However, there are various reasons how so many came to be depicting lions in general (besides what you stated). For example, the lion in the Netherlands coat of arms is from the Dutch Republic Lion. The Dutch Republic Lion came from the Duchy of Brabant coat of arms. The Lion on the Duchy of Brabant coat of arms is now also present on the coat of arms of Belgium. This is one example of two or more coats of arms (or parts of coats of arms) coming from one source.

To sum it up, many of the lions you showed just aren't the same. Lions in different attitudes are seen as distinctly different lions. However, in some cases, they came from a common source. Because the lion was seen as the king of the beasts since the Stone Age, at least, it was a common charge (or supporter). Thus, the fact that two coat of arms have lions on them does not necessarily mean both came from the same source (although it could).

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    All the lions have their tongue sticking out though which seems like an unusual similiarity
    – Opt
    Commented Jun 10, 2012 at 20:15
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    I've always been under the impression it was just to look strong and fierce. Many other animals in heraldry have their tongues sticking out also.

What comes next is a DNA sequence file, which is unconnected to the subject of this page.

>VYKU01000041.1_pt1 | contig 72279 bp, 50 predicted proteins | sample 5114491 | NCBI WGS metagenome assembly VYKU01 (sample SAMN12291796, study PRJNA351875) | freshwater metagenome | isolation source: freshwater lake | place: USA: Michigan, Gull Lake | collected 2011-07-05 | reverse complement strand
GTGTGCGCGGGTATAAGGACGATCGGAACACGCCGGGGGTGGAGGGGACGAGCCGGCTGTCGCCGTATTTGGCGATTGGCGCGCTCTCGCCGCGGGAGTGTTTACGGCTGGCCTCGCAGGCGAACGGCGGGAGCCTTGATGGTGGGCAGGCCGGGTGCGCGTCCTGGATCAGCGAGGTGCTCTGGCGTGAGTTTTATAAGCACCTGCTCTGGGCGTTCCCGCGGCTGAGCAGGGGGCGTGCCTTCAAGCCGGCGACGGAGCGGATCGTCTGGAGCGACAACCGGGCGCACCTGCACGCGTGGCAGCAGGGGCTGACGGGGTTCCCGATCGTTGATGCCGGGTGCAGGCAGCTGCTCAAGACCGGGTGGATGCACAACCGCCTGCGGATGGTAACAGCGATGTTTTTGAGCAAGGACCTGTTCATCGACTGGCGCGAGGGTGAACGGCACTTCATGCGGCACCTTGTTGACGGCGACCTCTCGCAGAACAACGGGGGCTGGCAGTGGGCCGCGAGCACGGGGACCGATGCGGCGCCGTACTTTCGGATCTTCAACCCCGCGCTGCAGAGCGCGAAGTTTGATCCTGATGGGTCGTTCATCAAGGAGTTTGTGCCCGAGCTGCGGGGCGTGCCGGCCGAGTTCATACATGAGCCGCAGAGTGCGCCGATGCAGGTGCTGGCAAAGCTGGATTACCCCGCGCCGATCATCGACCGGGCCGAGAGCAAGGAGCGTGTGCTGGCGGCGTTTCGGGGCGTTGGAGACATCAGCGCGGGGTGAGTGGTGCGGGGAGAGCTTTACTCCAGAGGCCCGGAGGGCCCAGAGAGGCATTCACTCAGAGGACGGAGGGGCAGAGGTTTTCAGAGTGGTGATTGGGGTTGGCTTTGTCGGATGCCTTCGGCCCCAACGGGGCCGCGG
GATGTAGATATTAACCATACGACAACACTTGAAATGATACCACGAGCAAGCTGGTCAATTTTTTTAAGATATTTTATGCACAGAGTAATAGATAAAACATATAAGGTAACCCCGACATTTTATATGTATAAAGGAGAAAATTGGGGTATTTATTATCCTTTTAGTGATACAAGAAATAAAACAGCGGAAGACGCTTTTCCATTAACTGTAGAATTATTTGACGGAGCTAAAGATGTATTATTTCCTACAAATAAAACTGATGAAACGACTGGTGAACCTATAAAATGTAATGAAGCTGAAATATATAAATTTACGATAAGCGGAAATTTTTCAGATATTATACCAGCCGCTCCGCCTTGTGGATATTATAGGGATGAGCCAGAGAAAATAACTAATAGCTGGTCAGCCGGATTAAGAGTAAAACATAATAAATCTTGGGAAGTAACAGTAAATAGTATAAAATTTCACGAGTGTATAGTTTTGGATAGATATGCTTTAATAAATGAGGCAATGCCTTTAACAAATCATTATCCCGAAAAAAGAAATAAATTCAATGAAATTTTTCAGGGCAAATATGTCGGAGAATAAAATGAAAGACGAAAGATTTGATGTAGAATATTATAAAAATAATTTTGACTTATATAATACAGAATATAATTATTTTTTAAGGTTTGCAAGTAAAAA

– Luke_0
    Commented Jun 10, 2012 at 20:24
  • Hi Luke, thank you very much for the informations you provided! However I don't agree with you when you say "To sum it up, many of the lions you showed just aren't the same". They are indeed the same, but in different variants. This thing is quite fascinating to me
    – Abramodj
    Commented Jun 11, 2012 at 1:17
  • I was referring to the attitudes. Each attitude had a different meaning. This factor differentiated between different coats of arms with similar animals. As you said, "They are indeed the same, but in different variants." The attitude was much more important when these were created than it is now. When I made that statement, it was from a historical point of view. I hope this clears things up.
    – Luke_0
    Commented Jun 11, 2012 at 1:37
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    If you look at the Russian Empire's coat of arms, you will see that the eagle has a similar long tongue: images.vector-images.com/102/russia1883_coa_n90.gif
    – Anixx
    Commented Jun 11, 2012 at 7:51

In short, it's a Christian symbol loaded with meaning, and the symbol of the Lion representing royalty [goes back even further than that.] (http://en.wikipedia.org/wiki/Lion_(heraldry)#Long_history_of_lion_imagery)

1) It's representative of God, indicating that God is King, and also emblematic of heavenly favor for the monarchy.

2) The lion was considered king of all the beasts, a royal symbol if ever there was one.